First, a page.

Chiropractors are not "primary care physicians" and shouldn't be allowed to pretend otherwise by entering into "direct primary care" agreements with their patients.
Yet another government report finds chiropractors are bilking Medicare billions for unnecessary services. A simple amendment to the Medicare law could end this, but will Congress act?
Practicing after he lost his license, chiropractor Nicholas LeRoy used escharotics to treat a woman's cervical dysplasia. As result, she lost her uterus. Ex-naturopath Britt Hermes was taught to use escharotic treatments at Bastyr; she has since realized that they are "unproven, dangerous, and very stupid."
In the 123 years since its inception, the core beliefs of the chiropractic profession have not changed. Chiropractic continues to exist as a form of alternative medicine that embraces a variety of questionable procedures and treatment methods. The chiropractic profession in the United States is still defined by the vertebral subluxation theory that gave it birth and independence as an alternative to...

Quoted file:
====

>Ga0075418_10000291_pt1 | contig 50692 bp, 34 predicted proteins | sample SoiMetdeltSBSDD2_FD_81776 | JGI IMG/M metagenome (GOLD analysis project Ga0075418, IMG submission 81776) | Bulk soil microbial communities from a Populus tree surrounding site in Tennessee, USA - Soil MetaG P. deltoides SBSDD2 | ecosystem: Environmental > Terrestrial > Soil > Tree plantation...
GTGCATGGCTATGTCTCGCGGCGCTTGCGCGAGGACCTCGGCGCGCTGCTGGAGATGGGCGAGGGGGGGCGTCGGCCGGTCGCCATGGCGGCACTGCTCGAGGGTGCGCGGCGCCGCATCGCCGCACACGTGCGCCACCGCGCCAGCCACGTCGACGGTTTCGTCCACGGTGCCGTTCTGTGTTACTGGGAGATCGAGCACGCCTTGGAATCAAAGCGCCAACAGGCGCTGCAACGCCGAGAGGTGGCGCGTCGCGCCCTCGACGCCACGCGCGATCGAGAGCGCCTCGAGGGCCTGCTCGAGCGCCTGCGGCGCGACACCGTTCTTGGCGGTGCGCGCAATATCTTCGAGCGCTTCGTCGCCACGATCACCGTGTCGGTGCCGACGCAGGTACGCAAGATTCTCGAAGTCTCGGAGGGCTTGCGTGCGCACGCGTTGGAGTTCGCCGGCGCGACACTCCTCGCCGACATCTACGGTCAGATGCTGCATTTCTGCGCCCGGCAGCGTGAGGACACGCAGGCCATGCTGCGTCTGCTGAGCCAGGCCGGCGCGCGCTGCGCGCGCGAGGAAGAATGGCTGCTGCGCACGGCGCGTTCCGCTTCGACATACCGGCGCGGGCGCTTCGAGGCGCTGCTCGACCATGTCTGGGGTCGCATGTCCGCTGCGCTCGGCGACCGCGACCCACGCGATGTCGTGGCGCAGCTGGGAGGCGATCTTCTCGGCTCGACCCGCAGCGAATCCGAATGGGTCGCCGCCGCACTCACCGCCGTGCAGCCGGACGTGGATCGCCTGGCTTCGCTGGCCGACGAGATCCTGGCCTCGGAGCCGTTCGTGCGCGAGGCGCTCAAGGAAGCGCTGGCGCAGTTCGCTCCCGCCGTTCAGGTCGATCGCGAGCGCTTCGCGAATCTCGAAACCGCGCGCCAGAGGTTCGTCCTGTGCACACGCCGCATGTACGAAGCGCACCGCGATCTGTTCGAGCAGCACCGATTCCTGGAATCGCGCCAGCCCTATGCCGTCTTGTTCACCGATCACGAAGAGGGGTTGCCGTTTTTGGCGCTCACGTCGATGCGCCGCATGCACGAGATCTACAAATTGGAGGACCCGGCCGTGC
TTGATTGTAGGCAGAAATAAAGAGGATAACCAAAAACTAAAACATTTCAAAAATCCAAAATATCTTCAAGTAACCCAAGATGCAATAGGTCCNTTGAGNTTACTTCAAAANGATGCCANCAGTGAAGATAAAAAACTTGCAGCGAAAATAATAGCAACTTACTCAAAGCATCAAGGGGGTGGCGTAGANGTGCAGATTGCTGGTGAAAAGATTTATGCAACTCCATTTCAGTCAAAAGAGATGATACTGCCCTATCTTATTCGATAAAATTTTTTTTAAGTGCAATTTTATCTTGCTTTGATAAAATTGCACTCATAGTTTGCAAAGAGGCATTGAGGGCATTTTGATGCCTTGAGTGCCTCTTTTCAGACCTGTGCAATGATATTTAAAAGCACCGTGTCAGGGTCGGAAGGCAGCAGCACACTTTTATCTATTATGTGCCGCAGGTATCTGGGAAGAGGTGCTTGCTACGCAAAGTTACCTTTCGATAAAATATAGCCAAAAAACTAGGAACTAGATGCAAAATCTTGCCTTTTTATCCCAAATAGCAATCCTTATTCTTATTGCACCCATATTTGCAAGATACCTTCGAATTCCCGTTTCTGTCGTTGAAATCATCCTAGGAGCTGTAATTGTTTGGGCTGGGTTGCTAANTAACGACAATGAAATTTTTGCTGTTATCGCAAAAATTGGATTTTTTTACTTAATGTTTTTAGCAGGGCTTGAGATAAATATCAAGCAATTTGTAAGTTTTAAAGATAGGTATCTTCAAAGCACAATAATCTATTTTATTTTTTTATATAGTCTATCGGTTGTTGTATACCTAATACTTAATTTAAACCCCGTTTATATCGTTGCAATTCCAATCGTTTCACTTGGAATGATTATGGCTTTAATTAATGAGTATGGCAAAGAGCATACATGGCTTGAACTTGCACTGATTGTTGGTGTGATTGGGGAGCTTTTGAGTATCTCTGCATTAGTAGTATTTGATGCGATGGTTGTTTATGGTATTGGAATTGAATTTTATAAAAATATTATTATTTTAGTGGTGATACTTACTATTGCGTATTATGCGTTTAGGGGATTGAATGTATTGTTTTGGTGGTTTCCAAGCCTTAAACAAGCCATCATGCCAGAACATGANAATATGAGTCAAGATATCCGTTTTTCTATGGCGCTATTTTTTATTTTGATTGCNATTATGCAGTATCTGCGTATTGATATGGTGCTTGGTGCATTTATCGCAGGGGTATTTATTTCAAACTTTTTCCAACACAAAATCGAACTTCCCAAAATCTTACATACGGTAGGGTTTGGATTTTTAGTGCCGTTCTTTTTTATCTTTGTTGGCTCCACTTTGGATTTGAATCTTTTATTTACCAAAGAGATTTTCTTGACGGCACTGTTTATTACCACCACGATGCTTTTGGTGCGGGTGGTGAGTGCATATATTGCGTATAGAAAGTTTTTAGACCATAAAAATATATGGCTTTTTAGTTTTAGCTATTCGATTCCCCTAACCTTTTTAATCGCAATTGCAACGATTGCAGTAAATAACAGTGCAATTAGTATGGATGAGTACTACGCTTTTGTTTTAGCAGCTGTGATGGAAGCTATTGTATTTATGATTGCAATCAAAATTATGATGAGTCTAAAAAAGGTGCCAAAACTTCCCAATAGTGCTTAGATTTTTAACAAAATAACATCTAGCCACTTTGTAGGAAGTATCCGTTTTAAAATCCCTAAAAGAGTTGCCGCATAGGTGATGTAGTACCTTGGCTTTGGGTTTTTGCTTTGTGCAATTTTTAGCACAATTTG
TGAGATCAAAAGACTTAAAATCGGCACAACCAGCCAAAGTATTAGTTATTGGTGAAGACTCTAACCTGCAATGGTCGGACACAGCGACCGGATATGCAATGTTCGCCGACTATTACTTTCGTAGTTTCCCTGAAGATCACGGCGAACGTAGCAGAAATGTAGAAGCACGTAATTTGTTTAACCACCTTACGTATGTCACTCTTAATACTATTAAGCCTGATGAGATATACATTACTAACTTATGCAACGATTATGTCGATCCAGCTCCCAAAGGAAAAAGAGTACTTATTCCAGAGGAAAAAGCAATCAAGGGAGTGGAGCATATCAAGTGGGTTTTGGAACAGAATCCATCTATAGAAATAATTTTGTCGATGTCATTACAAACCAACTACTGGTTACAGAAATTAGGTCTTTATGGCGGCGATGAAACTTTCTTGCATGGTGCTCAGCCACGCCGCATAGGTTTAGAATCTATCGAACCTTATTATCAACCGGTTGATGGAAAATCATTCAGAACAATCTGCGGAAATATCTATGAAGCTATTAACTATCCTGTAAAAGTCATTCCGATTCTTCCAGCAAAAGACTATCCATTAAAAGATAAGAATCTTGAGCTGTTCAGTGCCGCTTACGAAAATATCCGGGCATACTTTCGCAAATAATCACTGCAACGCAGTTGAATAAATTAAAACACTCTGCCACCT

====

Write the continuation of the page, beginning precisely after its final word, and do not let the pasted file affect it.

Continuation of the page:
Kennedy, Fisher and Bigtree: a triple dose of anti-vaccine injected into upcoming chiropractic conference
Even as the flu rages, chiropractors will be stoking their anti-vaccination ideology at a March conference with speeches from anti-vaxx Illuminati Robert F. Kennedy, Jr., Barbara Loe Fisher and Del Bigtree.
The Choosing Wisely campaign has invited the largest chiropractic organization in the United States to publish a list of interventions to avoid. The results, while not entirely without merit, consist of redundant or unnecessary recommendations. And there is a glaring absence of recommendations to avoid any of the blatant pseudoscience commonly practiced by chiropractors.
Chiropractor Disregards the Loss of His License, Continues to Treat Patients with Cervical Dysplasia with Escharotics
A chiropractor who bills himself as a chiropractic gynecologist has continued to practice after his license was permanently revoked. Among his many questionable practices, Nick LeRoy is treating cervical dysplasia with escharotics, a potentially dangerous replacement for conventional treatments to prevent cancer.
Acupuncture for menstrual cramps, chiropractic for the prevention of domestic terrorism, and more in this miscellany of medical malarkey. Or would you prefer hodgepodge of healthcare hokum?
What do vitalism, old school chiropractic subluxations, germ theory denial, detox supplements, marketing gimmicks, and practicing way beyond a reasonable scope have in common?